Rick - Short Signature

Rick Michel's Blog

09/14/2017
Frank Sinatra did an excellent job hosting the 1963 Academy Awards, including his short speech on “What’s Wrong with Hollywood,” which I wrote about last week, but the biggest story that night became a chapter in one of the most famous Tinsel town feuds of all time and it involved Joan Crawford and Bette Davis. Read More

09/07/2017
Frank Sinatra hosted the Academy Awards in 1963, something he seemed very comfortable doing, respectfully honoring all the chosen nominees, cracking a few jokes, and even delivering a short-but-sweet speech on the troubles with Hollywood.  His soliloquy is poignant in that you could probably jump ahead fifty-plus years and it would still be relevant. Read More

08/31/2017
During his lifetime Frank Sinatra was rumored to have a way with the ladies, and with hindsight as it is, we now know that rumor was reality.  When he was only 23 he was arrested for seduction, he was married four times and had a long list of lovers, including some extremely prominent names.  Yet, when Frank’s ladies speak about him, it’s generally praise he receives.  Need some examples?  Let’s look at a few! Read More

08/24/2017
Saying you’re sorry can sometimes be one of the most difficult things to do, especially if you don’t think you did anything wrong.  That seems to be the basic premise behind the breakup of one of the biggest comedy duos of all time, Martin and Lewis. Apparently, Dean was upset he wasn’t having much control over their act and Jerry wasn’t about to let up on a good thing and the rest, as they say, is history. Read More

08/17/2017
Two things related to Frank Sinatra that I’ve written about on a number of occasions include his favorite drink, Jack Daniel’s whiskey, and his efforts to fight for racial equality.  I’ve recently learned how these two seemingly unrelated subjects are somewhat intertwined: the first master distiller for the iconic liquor was Nathan “Nearest” Green, a former slave.   Read More

08/11/2017
Elvis Presley was one of those American icons that shaped the very fabric of our country, be it the music, the films, fashion, and the behavior of our young people, just as Frank Sinatra did it before him.  And even though Frank wasn’t a rock and roll fan, he clearly saw something worthwhile in Elvis, featuring him on his Timex Show titled, “Welcome Home Elvis” after he returned from the army.  Now, the 40th anniversary of The King’s death is nearly upon us, so here’s a snapshot of the style that came to be recognized around the world. Read More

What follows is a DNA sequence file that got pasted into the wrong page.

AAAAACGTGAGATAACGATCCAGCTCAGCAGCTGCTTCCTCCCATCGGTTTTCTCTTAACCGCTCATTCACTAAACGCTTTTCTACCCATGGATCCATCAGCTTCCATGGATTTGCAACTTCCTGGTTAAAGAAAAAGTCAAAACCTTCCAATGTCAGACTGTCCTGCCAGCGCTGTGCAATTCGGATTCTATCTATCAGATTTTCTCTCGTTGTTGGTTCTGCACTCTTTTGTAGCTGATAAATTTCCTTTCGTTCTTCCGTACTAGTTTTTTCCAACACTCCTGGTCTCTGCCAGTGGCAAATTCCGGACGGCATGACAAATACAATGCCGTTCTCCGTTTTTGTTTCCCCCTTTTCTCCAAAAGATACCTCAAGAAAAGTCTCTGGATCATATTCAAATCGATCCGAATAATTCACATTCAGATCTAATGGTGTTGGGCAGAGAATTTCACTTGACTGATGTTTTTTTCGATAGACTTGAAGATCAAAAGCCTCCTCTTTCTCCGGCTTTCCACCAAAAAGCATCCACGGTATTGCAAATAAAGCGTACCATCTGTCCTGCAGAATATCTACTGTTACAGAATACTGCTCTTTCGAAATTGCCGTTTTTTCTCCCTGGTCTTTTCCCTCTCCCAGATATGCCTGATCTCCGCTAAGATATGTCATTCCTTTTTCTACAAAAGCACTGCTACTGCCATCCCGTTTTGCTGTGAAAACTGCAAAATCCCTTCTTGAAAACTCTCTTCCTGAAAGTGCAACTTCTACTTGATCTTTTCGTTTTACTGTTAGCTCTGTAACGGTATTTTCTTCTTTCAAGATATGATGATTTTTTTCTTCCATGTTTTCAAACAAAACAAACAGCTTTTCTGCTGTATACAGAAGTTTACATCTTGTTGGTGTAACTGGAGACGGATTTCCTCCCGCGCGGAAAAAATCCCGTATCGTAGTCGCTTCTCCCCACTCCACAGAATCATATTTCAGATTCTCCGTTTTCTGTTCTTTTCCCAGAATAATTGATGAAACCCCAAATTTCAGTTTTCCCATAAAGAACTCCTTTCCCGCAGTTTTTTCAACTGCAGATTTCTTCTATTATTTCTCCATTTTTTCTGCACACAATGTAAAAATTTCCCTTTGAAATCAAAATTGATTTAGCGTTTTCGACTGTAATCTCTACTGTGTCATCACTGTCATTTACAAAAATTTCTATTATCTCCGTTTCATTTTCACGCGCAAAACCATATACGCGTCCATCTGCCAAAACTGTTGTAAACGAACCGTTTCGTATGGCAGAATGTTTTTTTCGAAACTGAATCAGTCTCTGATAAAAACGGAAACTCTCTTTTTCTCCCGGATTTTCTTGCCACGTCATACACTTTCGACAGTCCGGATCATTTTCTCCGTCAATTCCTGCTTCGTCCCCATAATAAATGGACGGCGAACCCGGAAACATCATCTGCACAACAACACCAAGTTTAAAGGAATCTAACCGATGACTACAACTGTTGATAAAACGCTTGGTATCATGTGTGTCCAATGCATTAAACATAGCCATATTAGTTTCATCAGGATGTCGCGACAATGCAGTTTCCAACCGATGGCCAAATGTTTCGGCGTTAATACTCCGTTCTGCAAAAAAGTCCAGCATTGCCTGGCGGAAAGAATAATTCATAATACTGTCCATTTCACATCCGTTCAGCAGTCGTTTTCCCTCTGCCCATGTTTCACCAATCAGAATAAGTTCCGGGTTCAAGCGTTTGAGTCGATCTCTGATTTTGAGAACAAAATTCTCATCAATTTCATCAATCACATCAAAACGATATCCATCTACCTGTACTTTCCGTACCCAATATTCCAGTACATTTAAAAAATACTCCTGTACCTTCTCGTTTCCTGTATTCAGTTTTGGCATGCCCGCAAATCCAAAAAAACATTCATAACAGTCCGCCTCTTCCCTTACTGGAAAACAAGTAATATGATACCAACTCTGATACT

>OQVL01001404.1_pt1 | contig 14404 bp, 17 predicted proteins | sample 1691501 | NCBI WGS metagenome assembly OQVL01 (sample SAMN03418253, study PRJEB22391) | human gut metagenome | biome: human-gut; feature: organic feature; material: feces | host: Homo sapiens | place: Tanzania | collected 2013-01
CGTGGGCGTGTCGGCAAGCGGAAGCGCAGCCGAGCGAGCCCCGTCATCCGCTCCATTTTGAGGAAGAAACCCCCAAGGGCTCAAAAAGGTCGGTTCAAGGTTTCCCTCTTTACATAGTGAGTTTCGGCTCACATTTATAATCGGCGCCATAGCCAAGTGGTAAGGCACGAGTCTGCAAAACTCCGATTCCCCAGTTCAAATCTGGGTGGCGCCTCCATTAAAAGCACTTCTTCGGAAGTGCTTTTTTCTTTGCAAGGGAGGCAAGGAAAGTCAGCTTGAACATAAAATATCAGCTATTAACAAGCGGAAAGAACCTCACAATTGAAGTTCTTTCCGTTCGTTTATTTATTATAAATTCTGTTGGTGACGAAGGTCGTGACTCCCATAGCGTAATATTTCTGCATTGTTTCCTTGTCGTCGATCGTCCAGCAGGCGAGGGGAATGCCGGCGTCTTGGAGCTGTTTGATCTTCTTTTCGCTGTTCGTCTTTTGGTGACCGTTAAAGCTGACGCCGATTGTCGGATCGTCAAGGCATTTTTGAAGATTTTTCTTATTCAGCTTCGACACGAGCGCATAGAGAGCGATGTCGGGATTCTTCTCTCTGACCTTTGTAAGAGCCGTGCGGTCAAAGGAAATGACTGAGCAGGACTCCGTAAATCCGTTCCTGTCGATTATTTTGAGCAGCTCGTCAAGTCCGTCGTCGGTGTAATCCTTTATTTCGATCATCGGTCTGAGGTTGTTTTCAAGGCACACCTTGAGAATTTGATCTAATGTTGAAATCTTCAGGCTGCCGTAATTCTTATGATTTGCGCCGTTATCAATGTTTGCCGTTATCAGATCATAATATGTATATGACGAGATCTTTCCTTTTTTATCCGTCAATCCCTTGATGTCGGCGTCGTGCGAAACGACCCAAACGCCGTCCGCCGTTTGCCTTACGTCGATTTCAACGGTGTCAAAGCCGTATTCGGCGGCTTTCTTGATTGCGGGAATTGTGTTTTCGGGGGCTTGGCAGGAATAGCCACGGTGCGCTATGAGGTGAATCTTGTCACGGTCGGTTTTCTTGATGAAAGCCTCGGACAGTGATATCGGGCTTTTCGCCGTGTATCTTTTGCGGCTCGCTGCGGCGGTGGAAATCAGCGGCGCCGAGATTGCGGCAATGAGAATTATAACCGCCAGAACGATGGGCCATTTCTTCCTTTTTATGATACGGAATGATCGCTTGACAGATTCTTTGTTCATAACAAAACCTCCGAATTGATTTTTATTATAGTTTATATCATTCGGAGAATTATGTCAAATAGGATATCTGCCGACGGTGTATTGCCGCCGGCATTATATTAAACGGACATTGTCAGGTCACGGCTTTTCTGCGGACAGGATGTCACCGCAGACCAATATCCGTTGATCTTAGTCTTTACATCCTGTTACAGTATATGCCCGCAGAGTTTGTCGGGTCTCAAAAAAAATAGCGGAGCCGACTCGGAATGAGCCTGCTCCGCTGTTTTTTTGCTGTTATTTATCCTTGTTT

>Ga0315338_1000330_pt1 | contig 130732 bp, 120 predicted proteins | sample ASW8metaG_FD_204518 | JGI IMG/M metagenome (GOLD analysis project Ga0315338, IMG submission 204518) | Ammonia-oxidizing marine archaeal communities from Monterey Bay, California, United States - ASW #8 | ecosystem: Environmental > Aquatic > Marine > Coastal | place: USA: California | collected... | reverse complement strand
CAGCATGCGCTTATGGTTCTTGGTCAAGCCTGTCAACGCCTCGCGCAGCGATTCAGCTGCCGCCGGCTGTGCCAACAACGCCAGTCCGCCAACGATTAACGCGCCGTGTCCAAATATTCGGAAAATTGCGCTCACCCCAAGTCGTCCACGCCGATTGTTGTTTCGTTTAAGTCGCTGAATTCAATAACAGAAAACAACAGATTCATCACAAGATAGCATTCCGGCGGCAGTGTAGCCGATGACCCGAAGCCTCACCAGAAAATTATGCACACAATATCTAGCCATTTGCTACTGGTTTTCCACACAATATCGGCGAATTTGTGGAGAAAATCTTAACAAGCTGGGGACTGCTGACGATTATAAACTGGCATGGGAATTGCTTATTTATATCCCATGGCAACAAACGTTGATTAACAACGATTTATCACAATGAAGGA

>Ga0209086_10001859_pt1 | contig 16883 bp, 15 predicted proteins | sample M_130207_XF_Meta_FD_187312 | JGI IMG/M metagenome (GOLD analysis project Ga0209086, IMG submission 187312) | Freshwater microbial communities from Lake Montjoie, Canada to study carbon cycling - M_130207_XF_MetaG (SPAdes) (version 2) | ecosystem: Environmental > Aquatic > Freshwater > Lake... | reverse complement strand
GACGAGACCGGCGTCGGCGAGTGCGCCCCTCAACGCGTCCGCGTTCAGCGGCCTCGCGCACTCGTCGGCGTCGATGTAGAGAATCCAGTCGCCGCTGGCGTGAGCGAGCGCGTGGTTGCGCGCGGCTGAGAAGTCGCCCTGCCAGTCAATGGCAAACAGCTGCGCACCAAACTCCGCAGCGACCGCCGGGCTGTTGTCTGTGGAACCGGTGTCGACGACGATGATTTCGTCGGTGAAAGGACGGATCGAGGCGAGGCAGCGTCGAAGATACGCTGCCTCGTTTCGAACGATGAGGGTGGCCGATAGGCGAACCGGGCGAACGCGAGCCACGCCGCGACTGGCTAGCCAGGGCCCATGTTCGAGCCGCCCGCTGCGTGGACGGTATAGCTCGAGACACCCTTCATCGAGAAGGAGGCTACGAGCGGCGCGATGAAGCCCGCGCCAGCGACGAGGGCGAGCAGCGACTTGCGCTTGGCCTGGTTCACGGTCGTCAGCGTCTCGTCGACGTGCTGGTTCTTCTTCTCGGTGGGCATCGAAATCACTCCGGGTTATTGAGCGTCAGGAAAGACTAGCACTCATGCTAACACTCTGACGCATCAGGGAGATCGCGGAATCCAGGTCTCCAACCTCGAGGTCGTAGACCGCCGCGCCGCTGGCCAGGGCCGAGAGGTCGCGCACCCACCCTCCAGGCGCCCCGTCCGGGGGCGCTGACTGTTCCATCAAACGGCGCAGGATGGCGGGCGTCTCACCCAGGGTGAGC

08/04/2017
I admire Frank Sinatra for many reasons, but especially for that voice.  His vocal abilities earned him many fans of every age, from bobby soxers to grandmothers, but just how many of his peers admired Ol’ Blue Eyes? It turns out it’s a very long list.   Read More

07/27/2017
Imagine you’re in a band and looking for a name, then you see a page in The New Yorker magazine with the words, “Frankie Goes to Hollywood,” and, boom, there it is!  That’s essentially what happened for the Liverpool, England pop group that rose to fame with that name in 1980.  It turned out to be a brilliant move, with the name lending itself to all sorts of marketing possibilities. Read More

07/21/2017
When it came to alcohol, Frank Sinatra was really a one-trick pony - it was Jack Daniel’s whiskey all the way.  So, what do you do when you’re selling vodka, but want to class it up a bit?  Bring Ol’ Blue Eyes into the picture.  That’s what happened in 2011, with Sean “Diddy” Combs in charge of marketing and promotion, they took one of Sinatra’s signature songs, Luck Be a Lady, and made a commercial. Read More

07/13/2017
“I like intelligent women. When you go out, it shouldn't be a staring contest.”  That’s something Frank Sinatra said and it’s a great line no matter how you look at it.  On the surface, it’s Rat Pack clever and cool, designed to make someone chuckle, but it also tells something about Ol’ Blue Eyes, a man who could, and often did, enjoy the company of nearly any woman, in that he’d rather be able to relate to his companion on a level beyond how they look.   Read More